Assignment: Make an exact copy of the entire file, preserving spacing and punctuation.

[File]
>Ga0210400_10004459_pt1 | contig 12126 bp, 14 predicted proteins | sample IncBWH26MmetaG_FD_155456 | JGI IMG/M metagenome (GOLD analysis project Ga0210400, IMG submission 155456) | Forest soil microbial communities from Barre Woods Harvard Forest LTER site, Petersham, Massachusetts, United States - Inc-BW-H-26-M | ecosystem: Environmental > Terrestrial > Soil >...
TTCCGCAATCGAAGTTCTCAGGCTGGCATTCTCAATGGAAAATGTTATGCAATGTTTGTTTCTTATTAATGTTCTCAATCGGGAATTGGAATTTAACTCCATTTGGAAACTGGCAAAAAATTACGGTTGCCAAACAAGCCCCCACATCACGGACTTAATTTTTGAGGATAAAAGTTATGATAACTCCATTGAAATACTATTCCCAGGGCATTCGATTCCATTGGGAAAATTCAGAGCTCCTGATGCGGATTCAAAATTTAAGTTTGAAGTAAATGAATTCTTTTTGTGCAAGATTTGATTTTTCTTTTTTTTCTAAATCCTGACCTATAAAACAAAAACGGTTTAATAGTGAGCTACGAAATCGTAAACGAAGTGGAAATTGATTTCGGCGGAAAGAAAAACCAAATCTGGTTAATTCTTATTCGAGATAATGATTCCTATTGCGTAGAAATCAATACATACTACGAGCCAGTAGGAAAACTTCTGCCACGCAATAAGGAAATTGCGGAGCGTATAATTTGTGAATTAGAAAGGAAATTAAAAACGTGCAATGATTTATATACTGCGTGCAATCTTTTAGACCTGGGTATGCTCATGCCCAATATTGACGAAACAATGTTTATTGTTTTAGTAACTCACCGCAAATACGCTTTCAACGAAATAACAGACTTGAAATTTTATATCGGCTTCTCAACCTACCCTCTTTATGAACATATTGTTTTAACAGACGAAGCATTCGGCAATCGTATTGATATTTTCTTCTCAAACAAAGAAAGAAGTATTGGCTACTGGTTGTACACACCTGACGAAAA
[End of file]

>Ga0210400_10004459_pt1 | contig 12126 bp, 14 predicted proteins | sample IncBWH26MmetaG_FD_155456 | JGI IMG/M metagenome (GOLD analysis project Ga0210400, IMG submission 155456) | Forest soil microbial communities from Barre Woods Harvard Forest LTER site, Petersham, Massachusetts, United States - Inc-BW-H-26-M | ecosystem: Environmental > Terrestrial > Soil >...
TTCCGCAATCGAAGTTCTCAGGCTGGCATTCTCAATGGAAAATGTTATGCAATGTTTGTTTCTTATTAATGTTCTCAATCGGGAATTGGAATTTAACTCCATTTGGAAACTGGCAAAAAATTACGGTTGCCAAACAAGCCCCCACATCACGGACTTAATTTTTGAGGATAAAAGTTATGATAACTCCATTGAAATACTATTCCCAGGGCATTCGATTCCATTGGGAAAATTCAGAGCTCCTGATGCGGATTCAAAATTTAAGTTTGAAGTAAATGAATTCTTTTTGTGCAAGATTTGATTTTTCTTTTTTTTCTAAATCCTGACCTATAAAACAAAAACGGTTTAATAGTGAGCTACGAAATCGTAAACGAAGTGGAAATTGATTTCGGCGGAAAGAAAAACCAAATCTGGTTAATTCTTATTCGAGATAATGATTCCTATTGCGTAGAAATCAATACATACTACGAGCCAGTAGGAAAACTTCTGCCACGCAATAAGGAAATTGCGGAGCGTATAATTTGTGAATTAGAAAGGAAATTAAAAACGTGCAATGATTTATATACTGCGTGCAATCTTTTAGACCTGGGTATGCTCATGCCCAATATTGACGAAACAATGTTTATTGTTTTAGTAACTCACCGCAAATACGCTTTCAACGAAATAACAGACTTGAAATTTTATATCGGCTTCTCAACCTACCCTCTTTATGAACATATTGTTTTAACAGACGAAGCATTCGGCAATCGTATTGATATTTTCTTCTCAAACAAAGAAAGAAGTATTGGCTACTGGTTGTACACACCTGACGAAAA